Social Justice Research

, Volume 20, Issue 2, pp 117–139 | Cite as

Terrorism Salience increases System Justification: Experimental Evidence



The issue of international terrorism has figured frequently in recent political debates and media coverage. In the present paper, we explore the question of how the salience of the concept of international terrorism affects the system-justifying tendencies of public opinion. On the basis of Terror Management Theory and System Justification Theory it was hypothesized that terrorism salience would lead to increased system justification. Four experiments with student and non-student adult samples support the hypothesis, yielding a medium-sized average effect of d = 0.47. Across variations in the intensity of focal death-related thoughts, the effect was not subject to boundary conditions typical of mortality salience effects. Social and political psychological implications are discussed.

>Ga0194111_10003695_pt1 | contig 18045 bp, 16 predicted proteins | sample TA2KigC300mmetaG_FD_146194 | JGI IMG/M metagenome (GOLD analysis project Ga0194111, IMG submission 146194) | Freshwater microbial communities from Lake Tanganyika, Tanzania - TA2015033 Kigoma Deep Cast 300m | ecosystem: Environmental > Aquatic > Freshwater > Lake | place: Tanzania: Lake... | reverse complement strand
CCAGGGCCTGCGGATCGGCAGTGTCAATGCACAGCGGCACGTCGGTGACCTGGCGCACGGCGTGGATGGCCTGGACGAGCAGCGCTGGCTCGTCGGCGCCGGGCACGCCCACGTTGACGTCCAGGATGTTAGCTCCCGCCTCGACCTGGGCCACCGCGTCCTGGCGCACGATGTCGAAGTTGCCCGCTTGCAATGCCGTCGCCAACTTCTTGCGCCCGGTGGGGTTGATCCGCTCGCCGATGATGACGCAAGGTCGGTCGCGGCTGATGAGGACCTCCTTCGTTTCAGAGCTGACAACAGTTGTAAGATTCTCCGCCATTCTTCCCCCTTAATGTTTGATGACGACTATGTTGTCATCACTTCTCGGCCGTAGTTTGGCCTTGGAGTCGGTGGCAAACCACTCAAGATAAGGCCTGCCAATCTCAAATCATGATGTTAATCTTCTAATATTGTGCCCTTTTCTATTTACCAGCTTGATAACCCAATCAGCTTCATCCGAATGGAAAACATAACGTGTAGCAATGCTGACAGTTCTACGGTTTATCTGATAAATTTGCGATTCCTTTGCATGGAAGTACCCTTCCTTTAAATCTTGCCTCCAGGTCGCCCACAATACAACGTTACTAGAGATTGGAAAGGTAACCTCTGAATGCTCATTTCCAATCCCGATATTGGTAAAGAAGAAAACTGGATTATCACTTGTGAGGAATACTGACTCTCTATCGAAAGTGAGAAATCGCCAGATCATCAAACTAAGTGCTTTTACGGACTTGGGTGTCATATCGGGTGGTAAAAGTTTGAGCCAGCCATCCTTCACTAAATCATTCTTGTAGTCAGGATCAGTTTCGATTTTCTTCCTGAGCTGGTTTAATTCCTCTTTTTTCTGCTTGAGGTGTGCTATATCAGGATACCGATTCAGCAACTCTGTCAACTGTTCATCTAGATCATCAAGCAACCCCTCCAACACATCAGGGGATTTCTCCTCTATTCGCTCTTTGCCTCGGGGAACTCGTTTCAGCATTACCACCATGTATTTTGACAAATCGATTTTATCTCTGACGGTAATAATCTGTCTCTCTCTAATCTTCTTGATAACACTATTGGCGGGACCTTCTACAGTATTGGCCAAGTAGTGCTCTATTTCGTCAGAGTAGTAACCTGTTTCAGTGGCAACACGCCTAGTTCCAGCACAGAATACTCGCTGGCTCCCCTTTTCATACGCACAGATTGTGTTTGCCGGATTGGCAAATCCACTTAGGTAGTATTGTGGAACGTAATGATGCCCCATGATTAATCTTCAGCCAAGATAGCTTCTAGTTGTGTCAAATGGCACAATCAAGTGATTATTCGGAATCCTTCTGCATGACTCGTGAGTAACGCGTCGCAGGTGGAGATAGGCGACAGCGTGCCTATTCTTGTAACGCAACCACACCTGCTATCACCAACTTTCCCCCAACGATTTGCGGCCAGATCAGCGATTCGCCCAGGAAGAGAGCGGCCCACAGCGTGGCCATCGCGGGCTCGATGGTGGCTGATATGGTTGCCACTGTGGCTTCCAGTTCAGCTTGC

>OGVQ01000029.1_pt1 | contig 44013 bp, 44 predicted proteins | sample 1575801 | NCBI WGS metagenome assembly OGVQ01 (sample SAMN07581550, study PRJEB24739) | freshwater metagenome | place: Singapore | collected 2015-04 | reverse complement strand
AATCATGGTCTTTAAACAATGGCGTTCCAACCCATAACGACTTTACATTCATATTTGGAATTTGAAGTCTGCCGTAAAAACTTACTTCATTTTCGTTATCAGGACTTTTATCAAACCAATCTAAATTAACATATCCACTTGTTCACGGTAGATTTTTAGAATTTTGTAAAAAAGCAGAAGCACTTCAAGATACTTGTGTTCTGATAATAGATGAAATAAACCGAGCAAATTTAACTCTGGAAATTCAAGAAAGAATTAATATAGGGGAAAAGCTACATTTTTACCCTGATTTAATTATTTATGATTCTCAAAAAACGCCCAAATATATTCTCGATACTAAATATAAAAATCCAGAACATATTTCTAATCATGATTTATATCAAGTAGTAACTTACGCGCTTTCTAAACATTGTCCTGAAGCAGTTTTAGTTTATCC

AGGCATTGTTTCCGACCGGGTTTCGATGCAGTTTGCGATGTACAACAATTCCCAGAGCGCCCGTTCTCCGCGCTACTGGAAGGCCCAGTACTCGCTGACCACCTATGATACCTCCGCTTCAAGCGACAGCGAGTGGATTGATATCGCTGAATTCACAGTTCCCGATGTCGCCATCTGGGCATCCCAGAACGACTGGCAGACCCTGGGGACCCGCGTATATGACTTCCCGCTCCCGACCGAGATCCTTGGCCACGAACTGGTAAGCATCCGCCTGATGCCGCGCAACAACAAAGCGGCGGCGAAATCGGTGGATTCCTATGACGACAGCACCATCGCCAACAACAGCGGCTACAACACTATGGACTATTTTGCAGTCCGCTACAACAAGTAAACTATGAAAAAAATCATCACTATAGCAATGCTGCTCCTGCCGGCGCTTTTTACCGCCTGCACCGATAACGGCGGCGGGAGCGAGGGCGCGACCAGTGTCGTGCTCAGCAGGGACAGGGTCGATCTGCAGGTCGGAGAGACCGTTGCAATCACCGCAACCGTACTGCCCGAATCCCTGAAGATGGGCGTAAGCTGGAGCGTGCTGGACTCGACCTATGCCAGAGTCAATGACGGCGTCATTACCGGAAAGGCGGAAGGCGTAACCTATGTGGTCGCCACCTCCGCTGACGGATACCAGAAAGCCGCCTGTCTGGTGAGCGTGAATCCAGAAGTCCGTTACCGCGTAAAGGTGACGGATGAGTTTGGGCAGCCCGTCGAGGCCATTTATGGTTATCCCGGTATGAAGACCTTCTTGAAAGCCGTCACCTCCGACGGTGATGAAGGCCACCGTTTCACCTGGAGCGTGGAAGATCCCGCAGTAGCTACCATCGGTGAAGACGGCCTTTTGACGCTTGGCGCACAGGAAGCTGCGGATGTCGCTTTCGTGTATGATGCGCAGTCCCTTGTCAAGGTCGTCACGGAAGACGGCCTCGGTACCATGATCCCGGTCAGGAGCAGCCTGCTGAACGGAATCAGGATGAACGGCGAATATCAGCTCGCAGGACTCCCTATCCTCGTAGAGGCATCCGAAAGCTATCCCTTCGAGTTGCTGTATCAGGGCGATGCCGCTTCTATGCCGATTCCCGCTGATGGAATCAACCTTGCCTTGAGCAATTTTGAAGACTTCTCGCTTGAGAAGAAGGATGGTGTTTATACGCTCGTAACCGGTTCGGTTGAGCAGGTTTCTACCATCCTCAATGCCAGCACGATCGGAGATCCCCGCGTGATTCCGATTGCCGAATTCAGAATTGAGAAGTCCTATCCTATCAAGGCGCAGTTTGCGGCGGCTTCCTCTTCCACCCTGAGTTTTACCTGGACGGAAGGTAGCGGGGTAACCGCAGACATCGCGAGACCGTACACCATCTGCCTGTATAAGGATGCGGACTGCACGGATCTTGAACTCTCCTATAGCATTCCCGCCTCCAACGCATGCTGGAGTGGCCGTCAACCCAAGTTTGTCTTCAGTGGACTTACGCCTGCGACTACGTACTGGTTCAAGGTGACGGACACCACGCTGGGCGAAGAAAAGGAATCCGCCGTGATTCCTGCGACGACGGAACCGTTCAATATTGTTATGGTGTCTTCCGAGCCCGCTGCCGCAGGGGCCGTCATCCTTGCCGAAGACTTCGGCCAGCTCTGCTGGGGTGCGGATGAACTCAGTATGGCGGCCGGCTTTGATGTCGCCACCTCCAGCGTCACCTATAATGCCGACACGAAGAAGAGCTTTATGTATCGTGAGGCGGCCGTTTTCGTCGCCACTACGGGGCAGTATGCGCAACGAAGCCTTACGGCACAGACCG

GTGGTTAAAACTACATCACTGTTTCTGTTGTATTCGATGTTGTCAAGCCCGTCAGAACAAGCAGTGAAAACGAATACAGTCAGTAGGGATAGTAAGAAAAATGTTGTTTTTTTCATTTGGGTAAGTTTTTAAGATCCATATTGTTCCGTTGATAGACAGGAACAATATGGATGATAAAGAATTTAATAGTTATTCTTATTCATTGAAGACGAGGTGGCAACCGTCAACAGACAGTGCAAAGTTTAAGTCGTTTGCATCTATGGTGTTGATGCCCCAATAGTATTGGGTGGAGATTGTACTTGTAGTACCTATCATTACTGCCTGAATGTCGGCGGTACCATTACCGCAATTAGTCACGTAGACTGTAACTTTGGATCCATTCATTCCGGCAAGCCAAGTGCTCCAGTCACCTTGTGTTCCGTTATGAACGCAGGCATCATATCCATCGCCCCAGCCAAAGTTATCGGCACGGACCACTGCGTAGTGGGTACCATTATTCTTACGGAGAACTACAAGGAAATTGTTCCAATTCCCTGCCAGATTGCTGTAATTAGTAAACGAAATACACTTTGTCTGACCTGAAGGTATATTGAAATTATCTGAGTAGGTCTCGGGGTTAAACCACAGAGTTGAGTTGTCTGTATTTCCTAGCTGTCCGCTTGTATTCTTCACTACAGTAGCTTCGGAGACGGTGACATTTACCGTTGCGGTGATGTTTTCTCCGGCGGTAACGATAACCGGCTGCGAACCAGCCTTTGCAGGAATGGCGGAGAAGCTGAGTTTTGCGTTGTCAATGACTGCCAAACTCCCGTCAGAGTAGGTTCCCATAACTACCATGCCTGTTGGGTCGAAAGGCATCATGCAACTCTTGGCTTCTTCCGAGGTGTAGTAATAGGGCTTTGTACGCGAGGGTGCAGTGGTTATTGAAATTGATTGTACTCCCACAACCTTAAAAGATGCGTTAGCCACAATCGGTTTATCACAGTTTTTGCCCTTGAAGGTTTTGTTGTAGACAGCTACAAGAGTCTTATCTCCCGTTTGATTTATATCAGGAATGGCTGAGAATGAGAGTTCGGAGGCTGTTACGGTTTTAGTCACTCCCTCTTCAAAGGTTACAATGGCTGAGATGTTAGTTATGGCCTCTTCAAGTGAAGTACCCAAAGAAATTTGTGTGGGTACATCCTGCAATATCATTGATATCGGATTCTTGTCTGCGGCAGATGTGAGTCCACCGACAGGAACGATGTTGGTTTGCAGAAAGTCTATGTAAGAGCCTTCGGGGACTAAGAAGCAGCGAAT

terrorism system justification terror management ideology 



This research was conducted while the first author was a PhD student at the Graduiertenkolleg [Research Training Group] “Group Focused Enmity” supported by the DFG (GRK 884/1–04). We are thankful to Oliver Christ, Edward Dunlap, Immo Fritsche, John T. Jost, Jost Stellmacher, Ulrich Wagner, and our anonymous reviewers for their helpful comments on previous versions of this paper. Thanks are extended to Eva Jonas for providing us with a template of a measure of death-thought accessibility, and to Manuel Drews, Mareike Glockmann, Pamela Holtus, Annika M. Kohl and Kristina B. Rohde for their help with data collection.


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Copyright information

© Springer Science+Business Media, LLC 2007

Authors and Affiliations

  1. 1.Institute of PsychologyJ.W. Goethe UniversityFrankfurt/MainGermany
  2. 2.Friedrich Schiller UniversityJenaGermany

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